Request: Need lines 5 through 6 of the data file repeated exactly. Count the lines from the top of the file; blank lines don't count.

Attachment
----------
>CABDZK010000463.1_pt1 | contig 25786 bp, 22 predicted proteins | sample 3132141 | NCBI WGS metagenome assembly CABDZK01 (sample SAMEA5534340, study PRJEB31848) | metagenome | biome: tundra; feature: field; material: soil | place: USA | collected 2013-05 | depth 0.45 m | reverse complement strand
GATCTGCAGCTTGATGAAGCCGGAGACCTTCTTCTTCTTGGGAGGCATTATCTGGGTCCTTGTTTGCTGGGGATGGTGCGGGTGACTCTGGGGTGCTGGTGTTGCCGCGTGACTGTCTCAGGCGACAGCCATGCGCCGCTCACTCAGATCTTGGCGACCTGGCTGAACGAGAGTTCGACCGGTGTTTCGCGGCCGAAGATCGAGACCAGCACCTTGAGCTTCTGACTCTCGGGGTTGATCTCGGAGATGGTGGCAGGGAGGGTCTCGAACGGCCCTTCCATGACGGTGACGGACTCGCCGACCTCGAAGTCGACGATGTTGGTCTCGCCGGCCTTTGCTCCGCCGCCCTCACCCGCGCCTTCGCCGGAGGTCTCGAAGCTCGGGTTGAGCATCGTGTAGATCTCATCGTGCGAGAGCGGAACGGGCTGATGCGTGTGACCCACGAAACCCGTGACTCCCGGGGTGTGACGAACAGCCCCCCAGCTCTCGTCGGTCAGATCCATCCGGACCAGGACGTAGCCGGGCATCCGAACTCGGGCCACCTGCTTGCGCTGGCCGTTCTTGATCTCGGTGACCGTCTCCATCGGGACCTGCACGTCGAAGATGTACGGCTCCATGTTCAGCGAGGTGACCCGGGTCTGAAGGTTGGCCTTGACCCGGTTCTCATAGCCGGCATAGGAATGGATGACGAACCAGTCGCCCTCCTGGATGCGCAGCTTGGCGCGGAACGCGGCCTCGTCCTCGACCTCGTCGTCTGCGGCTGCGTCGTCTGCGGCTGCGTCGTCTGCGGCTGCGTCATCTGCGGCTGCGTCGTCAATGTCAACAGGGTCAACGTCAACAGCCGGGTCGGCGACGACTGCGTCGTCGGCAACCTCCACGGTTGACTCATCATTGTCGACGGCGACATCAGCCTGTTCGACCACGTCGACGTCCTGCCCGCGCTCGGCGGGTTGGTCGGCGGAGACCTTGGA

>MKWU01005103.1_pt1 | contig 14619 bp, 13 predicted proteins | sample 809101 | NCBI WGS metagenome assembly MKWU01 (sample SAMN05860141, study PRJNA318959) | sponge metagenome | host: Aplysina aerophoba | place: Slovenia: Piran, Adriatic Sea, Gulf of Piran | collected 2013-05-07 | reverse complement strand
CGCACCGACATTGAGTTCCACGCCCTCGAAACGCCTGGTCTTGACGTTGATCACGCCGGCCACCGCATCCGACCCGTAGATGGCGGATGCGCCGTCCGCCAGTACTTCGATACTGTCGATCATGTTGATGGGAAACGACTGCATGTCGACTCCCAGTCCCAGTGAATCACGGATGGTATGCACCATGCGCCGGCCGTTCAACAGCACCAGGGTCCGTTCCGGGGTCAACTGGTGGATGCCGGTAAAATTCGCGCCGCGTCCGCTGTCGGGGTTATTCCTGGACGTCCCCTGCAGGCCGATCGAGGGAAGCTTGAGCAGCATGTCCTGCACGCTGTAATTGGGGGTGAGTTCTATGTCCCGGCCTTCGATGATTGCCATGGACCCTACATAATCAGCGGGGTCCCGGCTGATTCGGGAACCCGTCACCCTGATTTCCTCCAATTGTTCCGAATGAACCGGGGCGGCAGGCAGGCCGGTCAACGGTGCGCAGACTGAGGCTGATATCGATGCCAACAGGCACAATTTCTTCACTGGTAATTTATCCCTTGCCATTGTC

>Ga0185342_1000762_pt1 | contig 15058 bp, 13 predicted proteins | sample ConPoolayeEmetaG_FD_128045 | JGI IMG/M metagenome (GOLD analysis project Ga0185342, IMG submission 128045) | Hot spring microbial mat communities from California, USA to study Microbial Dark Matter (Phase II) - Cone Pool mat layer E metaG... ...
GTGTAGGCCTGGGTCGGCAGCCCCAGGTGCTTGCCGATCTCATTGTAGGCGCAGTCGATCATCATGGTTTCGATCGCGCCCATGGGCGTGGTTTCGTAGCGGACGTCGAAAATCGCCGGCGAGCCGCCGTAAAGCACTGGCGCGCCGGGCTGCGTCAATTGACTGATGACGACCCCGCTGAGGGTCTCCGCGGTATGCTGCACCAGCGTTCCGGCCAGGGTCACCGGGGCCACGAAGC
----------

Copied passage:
>Ga0185342_1000762_pt1 | contig 15058 bp, 13 predicted proteins | sample ConPoolayeEmetaG_FD_128045 | JGI IMG/M metagenome (GOLD analysis project Ga0185342, IMG submission 128045) | Hot spring microbial mat communities from California, USA to study Microbial Dark Matter (Phase II) - Cone Pool mat layer E metaG... ...
GTGTAGGCCTGGGTCGGCAGCCCCAGGTGCTTGCCGATCTCATTGTAGGCGCAGTCGATCATCATGGTTTCGATCGCGCCCATGGGCGTGGTTTCGTAGCGGACGTCGAAAATCGCCGGCGAGCCGCCGTAAAGCACTGGCGCGCCGGGCTGCGTCAATTGACTGATGACGACCCCGCTGAGGGTCTCCGCGGTATGCTGCACCAGCGTTCCGGCCAGGGTCACCGGGGCCACGAAGC